* U.S. gasoline stocks fall 5.2 mln barrels, over 7 times forecast -EIA
* Weaker U.S. dollar boosts oil buying
* Russia seeks to reassure West, Ukraine over troops
* Libya not in full control of re-opened eastern port
(Recasts throughout with updated prices, analyst comment, changes byline, dateline, previous LONDON)
NEW YORK, April 9 (Reuters) - Brent crude rose on Wednesday as rising tensions between Russia and Ukraine made investors skittish again, while U.S. crude rose on much higher than expected gasoline demand.
While the Ukraine crisis may not directly impact global oil supplies and trade, the risk premium on oil is rising as investors worry the Kremlin's standoff with the West could quickly take a turn for the worse.
Assistant U.S. Secretary of State Victoria Nuland said on Wednesday that Washington has no doubt that Russians were behind the takeovers of government buildings in eastern Ukraine this week.
Meanwhile, Moscow called concerns from the West over the presence of Russian troops near the border of Ukraine "groundless", saying they posed no threat.
U.S. crude oil stocks rose more than expected last week, but the build was overshadowed by a sharp spike in gasoline demand, according to U.S. Energy Information Administration data.
Gasoline stocks fell by 5.2 million barrels, dwarfing the 729,000-barrel-draw that was expected. Analysts were especially surprised by the fall since it came before the start of the summer driving season, when demand usually spikes.
"Gasoline is going to push the market higher and bring U.S. crude up with it," said Joseph Posillico, senior vice president of energy derivatives at Jefferies Bache in New York.
U.S. RBOB gasoline rose by 1.5 cents after the EIA data was released, and was last trading 2.25 cents higher at $3.0029 per gallon at 12:34 p.m. EDT (1634 GMT).
Following RBOB's rally, U.S. oil rose 43 cents to $102.99 a barrel. Brent crude rose 25 cents to $107.92 a barrel.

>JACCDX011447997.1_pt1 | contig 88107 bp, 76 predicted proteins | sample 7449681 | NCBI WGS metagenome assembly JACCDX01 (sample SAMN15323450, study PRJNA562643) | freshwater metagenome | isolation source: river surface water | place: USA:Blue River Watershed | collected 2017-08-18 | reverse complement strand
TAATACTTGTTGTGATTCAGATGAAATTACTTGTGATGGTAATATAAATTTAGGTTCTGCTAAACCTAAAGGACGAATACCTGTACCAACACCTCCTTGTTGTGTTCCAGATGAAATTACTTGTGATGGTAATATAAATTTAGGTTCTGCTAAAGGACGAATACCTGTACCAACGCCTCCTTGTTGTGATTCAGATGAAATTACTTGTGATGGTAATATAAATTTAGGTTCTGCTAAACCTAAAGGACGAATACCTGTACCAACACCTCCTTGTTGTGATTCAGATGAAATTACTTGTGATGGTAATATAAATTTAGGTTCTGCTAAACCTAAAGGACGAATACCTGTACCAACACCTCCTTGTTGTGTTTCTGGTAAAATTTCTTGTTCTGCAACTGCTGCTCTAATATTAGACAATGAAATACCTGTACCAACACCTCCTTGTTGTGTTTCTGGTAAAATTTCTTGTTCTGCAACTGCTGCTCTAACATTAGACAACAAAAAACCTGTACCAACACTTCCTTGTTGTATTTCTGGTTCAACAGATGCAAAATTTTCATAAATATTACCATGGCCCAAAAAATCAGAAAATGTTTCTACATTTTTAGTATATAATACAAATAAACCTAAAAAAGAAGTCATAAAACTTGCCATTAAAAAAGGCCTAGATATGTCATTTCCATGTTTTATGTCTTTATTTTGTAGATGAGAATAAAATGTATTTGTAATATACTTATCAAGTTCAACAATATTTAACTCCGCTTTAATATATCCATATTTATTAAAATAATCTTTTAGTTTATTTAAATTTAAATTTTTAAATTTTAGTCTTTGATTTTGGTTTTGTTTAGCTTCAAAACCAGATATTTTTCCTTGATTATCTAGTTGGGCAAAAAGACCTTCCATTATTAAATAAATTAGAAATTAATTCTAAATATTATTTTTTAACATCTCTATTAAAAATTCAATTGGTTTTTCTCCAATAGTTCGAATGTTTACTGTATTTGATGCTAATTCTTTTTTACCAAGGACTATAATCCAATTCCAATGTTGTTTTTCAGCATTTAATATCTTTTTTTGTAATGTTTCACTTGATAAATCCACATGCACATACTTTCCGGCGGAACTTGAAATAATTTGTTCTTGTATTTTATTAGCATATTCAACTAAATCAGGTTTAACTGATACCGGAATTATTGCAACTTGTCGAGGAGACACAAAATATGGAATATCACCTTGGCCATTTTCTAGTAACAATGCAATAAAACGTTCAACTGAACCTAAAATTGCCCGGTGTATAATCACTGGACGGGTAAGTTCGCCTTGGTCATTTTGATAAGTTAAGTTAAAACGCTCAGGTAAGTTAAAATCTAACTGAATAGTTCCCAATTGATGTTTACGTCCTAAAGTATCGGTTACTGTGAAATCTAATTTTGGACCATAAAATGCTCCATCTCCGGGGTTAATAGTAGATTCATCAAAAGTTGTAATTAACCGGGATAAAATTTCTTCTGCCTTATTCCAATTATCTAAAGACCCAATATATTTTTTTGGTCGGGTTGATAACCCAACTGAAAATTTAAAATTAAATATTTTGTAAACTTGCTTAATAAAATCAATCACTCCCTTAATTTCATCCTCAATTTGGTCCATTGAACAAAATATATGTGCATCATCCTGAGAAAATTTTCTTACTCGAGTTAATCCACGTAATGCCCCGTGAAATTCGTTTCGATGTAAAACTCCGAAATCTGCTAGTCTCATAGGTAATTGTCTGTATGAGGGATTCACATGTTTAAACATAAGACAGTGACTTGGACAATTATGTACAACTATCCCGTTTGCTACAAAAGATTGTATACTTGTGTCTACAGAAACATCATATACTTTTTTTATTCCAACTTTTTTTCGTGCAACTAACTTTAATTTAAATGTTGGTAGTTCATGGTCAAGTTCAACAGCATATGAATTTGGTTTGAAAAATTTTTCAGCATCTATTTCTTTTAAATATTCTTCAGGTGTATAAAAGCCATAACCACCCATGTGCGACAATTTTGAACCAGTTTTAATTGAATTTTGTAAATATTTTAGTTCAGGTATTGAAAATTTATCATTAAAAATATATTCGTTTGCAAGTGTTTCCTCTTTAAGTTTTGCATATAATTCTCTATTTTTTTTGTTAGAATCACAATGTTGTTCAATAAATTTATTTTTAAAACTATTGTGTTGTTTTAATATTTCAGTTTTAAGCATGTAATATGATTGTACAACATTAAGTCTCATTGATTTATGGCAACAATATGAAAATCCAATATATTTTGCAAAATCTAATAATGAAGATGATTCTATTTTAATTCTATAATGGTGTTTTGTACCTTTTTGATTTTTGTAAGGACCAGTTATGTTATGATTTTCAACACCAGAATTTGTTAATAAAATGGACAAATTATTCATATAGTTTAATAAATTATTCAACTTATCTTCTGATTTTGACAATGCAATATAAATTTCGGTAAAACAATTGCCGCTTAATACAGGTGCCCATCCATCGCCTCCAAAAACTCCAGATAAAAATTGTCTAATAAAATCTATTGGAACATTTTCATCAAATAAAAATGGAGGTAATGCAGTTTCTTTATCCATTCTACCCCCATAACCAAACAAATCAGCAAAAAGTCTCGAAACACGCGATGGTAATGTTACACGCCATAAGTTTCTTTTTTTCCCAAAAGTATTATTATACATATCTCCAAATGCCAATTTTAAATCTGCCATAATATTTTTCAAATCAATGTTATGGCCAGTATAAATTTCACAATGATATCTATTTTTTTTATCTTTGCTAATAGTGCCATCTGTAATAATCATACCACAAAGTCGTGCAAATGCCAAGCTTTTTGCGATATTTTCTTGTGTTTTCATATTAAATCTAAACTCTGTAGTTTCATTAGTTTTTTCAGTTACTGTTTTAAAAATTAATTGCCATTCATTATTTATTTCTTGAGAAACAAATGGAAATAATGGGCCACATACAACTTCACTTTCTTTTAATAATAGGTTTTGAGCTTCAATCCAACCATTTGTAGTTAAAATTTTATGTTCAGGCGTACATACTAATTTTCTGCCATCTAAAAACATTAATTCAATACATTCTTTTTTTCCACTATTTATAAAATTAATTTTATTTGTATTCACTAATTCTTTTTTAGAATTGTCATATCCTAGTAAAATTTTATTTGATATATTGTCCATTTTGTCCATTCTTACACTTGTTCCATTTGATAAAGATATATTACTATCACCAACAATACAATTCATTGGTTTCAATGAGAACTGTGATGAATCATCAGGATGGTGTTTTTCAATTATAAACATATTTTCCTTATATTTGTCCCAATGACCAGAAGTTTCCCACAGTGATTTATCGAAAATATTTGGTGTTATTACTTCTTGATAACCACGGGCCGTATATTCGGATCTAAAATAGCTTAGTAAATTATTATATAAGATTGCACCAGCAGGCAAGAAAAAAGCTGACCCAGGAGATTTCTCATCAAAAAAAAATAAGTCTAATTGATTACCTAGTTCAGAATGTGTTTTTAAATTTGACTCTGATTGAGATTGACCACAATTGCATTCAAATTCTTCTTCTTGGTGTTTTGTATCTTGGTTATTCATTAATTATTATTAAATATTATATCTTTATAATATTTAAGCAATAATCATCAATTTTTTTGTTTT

A weaker U.S. dollar also helped prop up global oil prices as commodities priced in the greenback are cheaper when the dollar is worth less.
Brent prices were not bothered by the potential for a rebound in Libyan oil exports as the country's oil protection force said it has not regained full control of the Zueitina port. The government had announced a deal with rebels to end the blockade of eastern oil terminals earlier this week.
The port, along with the country's two largest, Es Sider and Ras Lanuf, has been under the control of an eastern federalist group led by former guard member Ibrahim al-Jathran, who recruited men from within his ranks.
U.S. crude inventories rose by 4 million barrels in the week to April 4, data from the Energy Information Administration (EIA) showed, compared with analysts' expectations for an increase of 1.3 million barrels.
But analysts were focused on the steeper-than-expected fall in gasoline stocks, which they said added to evidence of a broad economic recovery and robust demand as summer driving season gets started.
"The gasoline demand is jaw dropping. Here we are in the first week of April and gasoline demand is pretty strong," said Carl Larry of consultancy Oil Outlooks.
"The more jobs we've seen created, the more people back to work has really driven gasoline demand back up."
(Additional reporting by Peg Mackey in London and Manash Goswami in Singapore; Editing by Jane Baird, David Evans and Tom Brown)